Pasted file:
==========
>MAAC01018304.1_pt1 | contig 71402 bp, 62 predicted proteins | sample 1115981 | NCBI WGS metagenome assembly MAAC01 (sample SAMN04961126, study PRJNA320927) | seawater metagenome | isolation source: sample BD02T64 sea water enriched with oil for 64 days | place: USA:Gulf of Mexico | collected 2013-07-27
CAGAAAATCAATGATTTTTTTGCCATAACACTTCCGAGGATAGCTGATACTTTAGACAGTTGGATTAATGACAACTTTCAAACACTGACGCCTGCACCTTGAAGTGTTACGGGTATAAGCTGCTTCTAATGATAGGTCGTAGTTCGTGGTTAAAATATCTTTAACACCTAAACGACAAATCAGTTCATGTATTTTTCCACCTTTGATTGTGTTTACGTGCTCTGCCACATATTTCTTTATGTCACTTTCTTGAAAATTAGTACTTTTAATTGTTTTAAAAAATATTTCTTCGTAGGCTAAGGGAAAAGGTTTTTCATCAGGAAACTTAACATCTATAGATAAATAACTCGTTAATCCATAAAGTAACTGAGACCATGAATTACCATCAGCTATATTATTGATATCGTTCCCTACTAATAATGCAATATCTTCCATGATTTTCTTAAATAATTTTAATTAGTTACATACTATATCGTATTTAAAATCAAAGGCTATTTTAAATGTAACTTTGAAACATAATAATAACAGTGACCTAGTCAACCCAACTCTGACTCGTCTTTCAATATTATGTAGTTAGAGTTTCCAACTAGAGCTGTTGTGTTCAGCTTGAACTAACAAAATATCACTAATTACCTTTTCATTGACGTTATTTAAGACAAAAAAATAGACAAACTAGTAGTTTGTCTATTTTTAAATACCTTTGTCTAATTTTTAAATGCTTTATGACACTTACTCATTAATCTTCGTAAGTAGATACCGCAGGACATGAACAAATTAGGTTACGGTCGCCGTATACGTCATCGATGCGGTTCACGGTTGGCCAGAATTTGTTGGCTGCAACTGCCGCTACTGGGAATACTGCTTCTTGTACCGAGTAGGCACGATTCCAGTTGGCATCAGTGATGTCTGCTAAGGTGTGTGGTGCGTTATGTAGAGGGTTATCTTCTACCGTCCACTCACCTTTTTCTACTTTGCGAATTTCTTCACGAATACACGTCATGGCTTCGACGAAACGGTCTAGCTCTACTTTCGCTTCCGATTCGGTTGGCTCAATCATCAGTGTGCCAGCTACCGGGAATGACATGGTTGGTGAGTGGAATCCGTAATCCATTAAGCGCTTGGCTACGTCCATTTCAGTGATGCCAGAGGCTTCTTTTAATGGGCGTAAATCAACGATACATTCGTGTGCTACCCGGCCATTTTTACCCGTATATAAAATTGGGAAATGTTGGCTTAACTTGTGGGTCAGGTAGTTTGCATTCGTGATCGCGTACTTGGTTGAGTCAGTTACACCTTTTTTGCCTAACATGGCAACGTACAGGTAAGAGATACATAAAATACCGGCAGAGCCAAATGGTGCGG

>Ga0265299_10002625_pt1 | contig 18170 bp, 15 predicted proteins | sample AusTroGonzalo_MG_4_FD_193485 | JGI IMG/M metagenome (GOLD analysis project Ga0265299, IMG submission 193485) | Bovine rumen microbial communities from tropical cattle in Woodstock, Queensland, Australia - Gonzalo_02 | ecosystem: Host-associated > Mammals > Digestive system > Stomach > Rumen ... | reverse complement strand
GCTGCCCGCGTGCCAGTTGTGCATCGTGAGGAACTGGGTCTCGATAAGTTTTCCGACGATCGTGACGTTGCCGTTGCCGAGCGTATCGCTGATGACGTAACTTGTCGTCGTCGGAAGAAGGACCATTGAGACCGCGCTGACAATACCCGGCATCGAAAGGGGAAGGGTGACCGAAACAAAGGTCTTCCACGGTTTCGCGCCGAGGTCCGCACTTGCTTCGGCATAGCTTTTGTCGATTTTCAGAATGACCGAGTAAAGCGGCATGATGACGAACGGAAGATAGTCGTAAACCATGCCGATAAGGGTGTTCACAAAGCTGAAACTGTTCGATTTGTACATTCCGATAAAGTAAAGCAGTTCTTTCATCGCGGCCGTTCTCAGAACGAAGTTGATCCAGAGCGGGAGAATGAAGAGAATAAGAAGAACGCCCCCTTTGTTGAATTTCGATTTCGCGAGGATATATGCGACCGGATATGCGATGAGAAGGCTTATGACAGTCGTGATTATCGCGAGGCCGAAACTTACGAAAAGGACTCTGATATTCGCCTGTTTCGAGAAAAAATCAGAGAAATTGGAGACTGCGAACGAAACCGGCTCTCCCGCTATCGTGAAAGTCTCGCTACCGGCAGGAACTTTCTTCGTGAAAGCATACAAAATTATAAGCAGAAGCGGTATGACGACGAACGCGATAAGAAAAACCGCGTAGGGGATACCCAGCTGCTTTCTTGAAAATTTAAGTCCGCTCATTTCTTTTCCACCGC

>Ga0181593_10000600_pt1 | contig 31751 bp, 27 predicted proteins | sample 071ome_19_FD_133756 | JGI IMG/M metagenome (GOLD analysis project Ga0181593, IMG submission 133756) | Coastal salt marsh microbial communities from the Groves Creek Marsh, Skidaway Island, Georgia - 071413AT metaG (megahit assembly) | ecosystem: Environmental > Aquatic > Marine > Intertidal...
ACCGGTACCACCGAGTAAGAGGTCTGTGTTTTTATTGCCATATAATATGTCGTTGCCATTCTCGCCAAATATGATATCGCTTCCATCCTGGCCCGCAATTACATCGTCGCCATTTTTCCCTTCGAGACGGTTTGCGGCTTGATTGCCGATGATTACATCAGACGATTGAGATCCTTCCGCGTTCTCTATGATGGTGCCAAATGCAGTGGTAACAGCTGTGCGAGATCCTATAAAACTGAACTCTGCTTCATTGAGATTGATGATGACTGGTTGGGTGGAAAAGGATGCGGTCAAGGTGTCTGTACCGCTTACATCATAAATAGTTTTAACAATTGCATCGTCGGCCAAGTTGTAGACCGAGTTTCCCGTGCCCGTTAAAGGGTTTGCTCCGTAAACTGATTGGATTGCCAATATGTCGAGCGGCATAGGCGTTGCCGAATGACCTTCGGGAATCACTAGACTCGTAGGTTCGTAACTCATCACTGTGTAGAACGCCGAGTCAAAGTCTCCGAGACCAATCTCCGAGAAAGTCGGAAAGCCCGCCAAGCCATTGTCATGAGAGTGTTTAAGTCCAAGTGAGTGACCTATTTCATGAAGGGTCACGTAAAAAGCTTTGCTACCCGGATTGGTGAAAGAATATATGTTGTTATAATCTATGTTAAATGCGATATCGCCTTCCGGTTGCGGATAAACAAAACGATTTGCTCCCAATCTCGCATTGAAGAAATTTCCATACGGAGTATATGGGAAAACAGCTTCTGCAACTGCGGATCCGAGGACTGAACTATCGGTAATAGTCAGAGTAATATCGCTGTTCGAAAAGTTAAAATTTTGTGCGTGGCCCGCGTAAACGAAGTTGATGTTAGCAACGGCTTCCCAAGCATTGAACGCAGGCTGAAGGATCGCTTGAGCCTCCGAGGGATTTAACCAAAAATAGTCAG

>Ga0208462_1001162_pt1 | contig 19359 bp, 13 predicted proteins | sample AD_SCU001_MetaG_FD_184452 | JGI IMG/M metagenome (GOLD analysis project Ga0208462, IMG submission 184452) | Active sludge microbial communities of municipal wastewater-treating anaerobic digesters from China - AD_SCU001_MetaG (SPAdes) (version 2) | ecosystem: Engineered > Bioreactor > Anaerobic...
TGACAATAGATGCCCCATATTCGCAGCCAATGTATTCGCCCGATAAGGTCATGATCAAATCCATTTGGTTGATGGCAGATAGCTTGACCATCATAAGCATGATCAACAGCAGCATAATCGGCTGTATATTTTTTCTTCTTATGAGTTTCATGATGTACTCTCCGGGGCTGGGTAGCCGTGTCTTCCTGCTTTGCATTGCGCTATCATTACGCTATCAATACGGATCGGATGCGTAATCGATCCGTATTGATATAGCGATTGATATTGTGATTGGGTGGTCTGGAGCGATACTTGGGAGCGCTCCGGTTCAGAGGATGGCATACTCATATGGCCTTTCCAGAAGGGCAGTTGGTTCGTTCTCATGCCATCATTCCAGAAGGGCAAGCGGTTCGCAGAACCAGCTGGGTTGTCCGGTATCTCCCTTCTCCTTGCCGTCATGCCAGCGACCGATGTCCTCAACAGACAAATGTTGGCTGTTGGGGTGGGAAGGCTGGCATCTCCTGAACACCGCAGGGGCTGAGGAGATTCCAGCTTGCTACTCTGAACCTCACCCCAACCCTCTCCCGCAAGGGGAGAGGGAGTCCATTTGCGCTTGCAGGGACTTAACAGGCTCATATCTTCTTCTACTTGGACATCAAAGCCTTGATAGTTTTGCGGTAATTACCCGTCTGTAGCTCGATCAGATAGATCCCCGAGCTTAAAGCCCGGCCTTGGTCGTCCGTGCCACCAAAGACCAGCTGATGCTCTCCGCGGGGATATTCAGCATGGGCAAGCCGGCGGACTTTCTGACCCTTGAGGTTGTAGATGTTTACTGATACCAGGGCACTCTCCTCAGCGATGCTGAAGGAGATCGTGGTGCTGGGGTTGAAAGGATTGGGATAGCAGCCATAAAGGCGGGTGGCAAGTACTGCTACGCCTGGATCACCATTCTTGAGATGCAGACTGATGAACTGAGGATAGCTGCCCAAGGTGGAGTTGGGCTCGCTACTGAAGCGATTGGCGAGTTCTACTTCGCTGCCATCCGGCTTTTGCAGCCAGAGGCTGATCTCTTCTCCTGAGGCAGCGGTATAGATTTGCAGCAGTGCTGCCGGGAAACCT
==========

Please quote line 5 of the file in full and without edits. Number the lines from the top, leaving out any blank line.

>Ga0181593_10000600_pt1 | contig 31751 bp, 27 predicted proteins | sample 071ome_19_FD_133756 | JGI IMG/M metagenome (GOLD analysis project Ga0181593, IMG submission 133756) | Coastal salt marsh microbial communities from the Groves Creek Marsh, Skidaway Island, Georgia - 071413AT metaG (megahit assembly) | ecosystem: Environmental > Aquatic > Marine > Intertidal...